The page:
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Just how ‘hot’ is tall fescue?

Uttam Saha, Lisa Baxter, Abdolmajd Ronaghi and David Parks for Progressive Forage Published on 30 April 2022

Tall fescue, a cool-season perennial grass, grows on approximately 1 million acres in north Georgia and more than 30 million acres in the U.S. Cattle can graze on this grass for an extended period from early spring to fall.

Furthermore, stockpiling this grass in pastures and hay fields during late summer to early fall allows grazing during late fall to early winter, which can considerably reduce the fall and winter feed costs. However, the majority of these acres are infected with the fungus Neotyphodium coenophialum that grows inside the tall fescue plant and is transmitted via seed.

The endophyte confers several benefits to tall fescue such as drought and stress tolerance, insect and disease resistance, and grazing persistence. At the same time, the plant provides energy and a sustainable environment for the fungus. This beneficial symbiotic relationship between the plant and fungus is considered necessary to ensure optimal plant production and survival. However, the endophyte produces toxins called ergot alkaloids that cause “fescue toxicosis” and exert toxic effects in livestock which cost beef cattle farmers a billion dollars annually in lost revenue each year in the U.S. alone after livestock graze infected pastures or consume hays from infected fields.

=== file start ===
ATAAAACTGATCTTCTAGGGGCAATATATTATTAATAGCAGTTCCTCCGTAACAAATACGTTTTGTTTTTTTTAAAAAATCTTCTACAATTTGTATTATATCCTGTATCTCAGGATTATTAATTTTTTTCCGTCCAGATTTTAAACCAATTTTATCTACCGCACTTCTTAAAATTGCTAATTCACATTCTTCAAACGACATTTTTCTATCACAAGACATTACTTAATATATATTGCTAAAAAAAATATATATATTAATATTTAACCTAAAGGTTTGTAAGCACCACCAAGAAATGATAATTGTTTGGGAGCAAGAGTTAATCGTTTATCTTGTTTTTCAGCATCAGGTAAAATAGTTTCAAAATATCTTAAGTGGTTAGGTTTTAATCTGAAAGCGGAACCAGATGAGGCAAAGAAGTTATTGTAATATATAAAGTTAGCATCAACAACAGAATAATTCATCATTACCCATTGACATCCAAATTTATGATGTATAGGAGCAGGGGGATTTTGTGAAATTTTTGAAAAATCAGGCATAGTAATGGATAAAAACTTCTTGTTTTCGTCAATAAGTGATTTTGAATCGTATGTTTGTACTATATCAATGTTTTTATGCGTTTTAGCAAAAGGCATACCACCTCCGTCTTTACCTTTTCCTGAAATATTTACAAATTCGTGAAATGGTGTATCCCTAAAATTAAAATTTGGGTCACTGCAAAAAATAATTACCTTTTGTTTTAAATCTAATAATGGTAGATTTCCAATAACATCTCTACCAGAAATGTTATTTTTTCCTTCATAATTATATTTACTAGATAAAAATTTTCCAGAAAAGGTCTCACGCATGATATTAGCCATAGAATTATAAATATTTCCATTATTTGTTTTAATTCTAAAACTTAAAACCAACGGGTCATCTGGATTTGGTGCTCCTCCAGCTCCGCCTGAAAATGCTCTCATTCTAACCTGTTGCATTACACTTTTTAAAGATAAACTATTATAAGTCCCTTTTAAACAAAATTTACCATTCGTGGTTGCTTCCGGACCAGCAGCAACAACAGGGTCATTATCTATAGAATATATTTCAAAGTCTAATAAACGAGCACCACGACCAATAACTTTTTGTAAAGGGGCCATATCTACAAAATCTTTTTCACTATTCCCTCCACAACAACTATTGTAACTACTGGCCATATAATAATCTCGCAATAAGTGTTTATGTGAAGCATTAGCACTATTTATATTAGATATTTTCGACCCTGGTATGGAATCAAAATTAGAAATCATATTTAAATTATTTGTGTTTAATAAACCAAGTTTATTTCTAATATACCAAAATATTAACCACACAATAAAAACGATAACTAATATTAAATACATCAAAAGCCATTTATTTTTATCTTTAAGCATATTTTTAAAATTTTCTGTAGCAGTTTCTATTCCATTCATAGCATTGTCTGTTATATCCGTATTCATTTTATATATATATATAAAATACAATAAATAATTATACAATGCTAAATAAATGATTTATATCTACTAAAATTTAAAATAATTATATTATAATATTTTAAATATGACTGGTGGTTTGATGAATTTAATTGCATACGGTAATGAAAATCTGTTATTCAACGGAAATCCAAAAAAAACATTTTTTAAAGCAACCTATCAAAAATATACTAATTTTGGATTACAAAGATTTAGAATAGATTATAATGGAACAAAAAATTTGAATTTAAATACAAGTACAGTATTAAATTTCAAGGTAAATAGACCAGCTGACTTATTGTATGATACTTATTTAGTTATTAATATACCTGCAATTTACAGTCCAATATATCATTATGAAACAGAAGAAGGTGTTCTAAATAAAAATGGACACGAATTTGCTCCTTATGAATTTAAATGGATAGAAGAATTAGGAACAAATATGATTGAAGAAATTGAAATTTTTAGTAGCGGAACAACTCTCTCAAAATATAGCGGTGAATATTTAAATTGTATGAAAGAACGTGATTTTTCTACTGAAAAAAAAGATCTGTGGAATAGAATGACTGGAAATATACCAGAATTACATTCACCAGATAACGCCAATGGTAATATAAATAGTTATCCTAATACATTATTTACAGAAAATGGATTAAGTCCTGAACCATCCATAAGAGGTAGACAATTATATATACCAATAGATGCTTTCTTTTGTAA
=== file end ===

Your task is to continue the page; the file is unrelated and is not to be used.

Various adverse effects of fescue toxicosis on animals have been reported, including “summer syndrome,” “fescue foot,” reproductive difficulties, reduced weight gain, decreased milk production, slightly elevated body temperature, impaired heat tolerance, excessive nervousness and failure to shed winter hair coats in the spring.

Estimating the scope of toxic endophyte infection in tall fescue

It is expected that the vast majority of tall fescue in Georgia and other places in the U.S. is infected by the toxic endophyte, but there is a lack of clear and precise information about the nature and extent of endophyte infection in the tall fescue stands. To address this lack of information, we conducted a survey to assess the severity of toxic endophyte infection in tall fescue critical to the beef cattle industry in Georgia. This baseline survey was conducted with a grant funding from the Georgia Commodity Commission for Beef Cattle to have a preliminary assessment of the extent and severity of toxic endophyte infection in the 1 million acres of tall fescue in Georgia.